I was aware almost immediately that things weren’t going well soon after my wife gave birth, we were still at the hospital. She appeared to be uninterested in the new arrival, there were no signs of joy or happiness. Instead my wife seemed irritable and tired, she didn’t want to eat. This continued when we came home, she was crying, and not at all interested in her appearance, but very concerned about the house work that needed to be done.
I was worried that she didn’t want to feed the baby, and that she had started locking herself away in the bathroom. She didn’t want to see friends or family when they called. What was really out of character and upsetting was that my wife was aggressive towards me. As you can imaging I felt lonely and isolated, I was frustrated and scared by her attitude and behaviour. I was feeling unappreciated and overworked trying to hold everything together. I didn’t know anything about postnatal depression other than the ‘baby blues’, but I knew that this was more than feeling down for a few days after the birth.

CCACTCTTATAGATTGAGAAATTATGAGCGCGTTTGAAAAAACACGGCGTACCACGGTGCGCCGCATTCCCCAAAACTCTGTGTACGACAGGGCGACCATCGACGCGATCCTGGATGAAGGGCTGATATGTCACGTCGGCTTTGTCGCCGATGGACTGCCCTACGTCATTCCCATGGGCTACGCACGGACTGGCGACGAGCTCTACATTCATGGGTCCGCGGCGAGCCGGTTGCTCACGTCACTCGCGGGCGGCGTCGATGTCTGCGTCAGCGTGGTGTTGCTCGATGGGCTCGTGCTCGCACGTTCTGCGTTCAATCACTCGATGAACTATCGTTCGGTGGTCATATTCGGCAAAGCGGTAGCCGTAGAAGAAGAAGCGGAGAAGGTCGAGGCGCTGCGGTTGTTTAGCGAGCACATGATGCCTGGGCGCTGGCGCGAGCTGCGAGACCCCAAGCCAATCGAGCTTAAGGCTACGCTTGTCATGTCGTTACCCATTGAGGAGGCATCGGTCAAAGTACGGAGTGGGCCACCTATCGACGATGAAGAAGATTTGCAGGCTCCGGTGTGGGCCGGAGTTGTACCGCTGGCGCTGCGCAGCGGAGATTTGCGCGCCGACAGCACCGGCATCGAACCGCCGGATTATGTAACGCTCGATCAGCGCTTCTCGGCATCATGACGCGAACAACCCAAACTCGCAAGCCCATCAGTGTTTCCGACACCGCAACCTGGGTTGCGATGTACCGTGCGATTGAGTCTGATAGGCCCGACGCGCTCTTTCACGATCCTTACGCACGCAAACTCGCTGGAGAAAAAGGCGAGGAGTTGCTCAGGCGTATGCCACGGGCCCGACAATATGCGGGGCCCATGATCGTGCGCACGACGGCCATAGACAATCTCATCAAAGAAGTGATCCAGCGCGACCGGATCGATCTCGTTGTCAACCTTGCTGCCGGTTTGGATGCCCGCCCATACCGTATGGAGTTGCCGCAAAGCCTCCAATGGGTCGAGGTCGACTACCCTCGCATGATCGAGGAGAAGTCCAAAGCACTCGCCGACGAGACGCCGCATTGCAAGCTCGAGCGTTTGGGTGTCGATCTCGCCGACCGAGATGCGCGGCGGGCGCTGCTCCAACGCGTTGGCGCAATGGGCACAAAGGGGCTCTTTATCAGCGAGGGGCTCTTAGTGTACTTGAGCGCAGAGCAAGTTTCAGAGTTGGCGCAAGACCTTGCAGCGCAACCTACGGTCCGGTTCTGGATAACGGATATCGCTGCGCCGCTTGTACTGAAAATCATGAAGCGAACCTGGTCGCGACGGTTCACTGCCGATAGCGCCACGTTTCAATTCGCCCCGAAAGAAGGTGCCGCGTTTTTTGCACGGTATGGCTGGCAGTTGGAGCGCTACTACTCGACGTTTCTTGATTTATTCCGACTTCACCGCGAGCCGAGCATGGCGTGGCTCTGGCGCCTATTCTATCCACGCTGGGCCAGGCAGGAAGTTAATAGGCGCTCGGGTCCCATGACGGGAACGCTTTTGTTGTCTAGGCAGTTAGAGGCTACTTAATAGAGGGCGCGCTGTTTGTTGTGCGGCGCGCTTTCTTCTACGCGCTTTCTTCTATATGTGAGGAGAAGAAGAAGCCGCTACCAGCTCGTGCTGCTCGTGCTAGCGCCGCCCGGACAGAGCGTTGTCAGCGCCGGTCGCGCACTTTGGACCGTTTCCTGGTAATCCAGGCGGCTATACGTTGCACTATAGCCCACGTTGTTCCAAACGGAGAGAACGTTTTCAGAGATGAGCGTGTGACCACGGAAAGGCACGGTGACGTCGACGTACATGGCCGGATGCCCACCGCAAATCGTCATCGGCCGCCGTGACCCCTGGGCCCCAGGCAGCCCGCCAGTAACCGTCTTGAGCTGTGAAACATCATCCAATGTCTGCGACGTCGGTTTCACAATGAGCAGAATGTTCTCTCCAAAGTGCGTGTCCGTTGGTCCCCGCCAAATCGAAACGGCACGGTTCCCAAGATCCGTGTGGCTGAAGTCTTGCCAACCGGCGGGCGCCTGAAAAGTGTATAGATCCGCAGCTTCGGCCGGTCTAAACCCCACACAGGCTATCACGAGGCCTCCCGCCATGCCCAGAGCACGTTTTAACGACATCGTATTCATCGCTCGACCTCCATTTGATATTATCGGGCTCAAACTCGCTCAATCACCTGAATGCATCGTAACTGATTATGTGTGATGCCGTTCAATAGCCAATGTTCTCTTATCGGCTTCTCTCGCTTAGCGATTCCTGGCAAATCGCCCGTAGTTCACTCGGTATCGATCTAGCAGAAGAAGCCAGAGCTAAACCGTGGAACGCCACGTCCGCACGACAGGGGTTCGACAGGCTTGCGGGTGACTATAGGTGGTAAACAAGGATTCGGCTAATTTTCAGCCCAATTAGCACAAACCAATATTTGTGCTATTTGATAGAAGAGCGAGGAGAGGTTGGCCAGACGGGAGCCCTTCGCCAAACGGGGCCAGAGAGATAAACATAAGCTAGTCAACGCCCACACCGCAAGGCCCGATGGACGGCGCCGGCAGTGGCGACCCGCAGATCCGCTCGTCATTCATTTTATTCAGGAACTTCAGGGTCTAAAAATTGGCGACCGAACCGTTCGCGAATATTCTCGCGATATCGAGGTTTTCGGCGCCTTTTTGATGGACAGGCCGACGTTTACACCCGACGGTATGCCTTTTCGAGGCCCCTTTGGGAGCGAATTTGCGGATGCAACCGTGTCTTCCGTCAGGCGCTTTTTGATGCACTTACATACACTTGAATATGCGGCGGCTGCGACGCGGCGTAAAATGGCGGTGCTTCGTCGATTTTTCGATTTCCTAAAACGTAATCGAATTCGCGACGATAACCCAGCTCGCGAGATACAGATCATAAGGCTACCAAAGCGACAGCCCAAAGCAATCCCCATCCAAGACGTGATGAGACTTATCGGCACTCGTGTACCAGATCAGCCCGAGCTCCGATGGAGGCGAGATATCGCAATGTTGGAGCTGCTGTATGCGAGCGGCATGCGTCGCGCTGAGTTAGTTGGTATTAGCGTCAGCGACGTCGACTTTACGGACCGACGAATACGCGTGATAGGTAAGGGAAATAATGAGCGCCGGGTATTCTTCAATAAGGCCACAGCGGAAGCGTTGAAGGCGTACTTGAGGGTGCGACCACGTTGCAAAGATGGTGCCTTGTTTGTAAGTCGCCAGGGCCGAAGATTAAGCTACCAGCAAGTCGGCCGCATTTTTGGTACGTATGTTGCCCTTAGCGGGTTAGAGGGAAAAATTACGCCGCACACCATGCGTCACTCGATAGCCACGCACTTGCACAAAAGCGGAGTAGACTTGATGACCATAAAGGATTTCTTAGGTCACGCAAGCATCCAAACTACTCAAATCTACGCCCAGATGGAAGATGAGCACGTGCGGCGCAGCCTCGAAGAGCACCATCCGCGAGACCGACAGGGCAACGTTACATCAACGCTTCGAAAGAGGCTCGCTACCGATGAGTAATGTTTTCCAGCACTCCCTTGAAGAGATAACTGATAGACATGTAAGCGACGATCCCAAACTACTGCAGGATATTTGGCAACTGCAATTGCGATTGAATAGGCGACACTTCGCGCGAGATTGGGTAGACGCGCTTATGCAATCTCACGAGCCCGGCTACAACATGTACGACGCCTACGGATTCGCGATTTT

It challenged us as a couple and I wondered how we were going to get through this? We weren’t getting any help or support from the health professionals we came into contact with, other than the ‘baby blues speech’: you’re tired, give it time. Eventually the Doctor diagnosed my wife as having postnatal depression and the mental health crisis team were called in. We started to get the help we needed.
What advice would I give to other mums and dads in the same position as my wife and myself? Speak to a doctor, the Samaritans, a health professional. But don’t let it go on too long!
I’d like to see improvements in the future, there needs to be more acknowledgement of post natal depression and the impact it has on the family. There also needs to be more training and information for midwives and health visitors so that they recognise the symptoms sooner.
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The Joanne (Joe) Bingley Memorial Foundation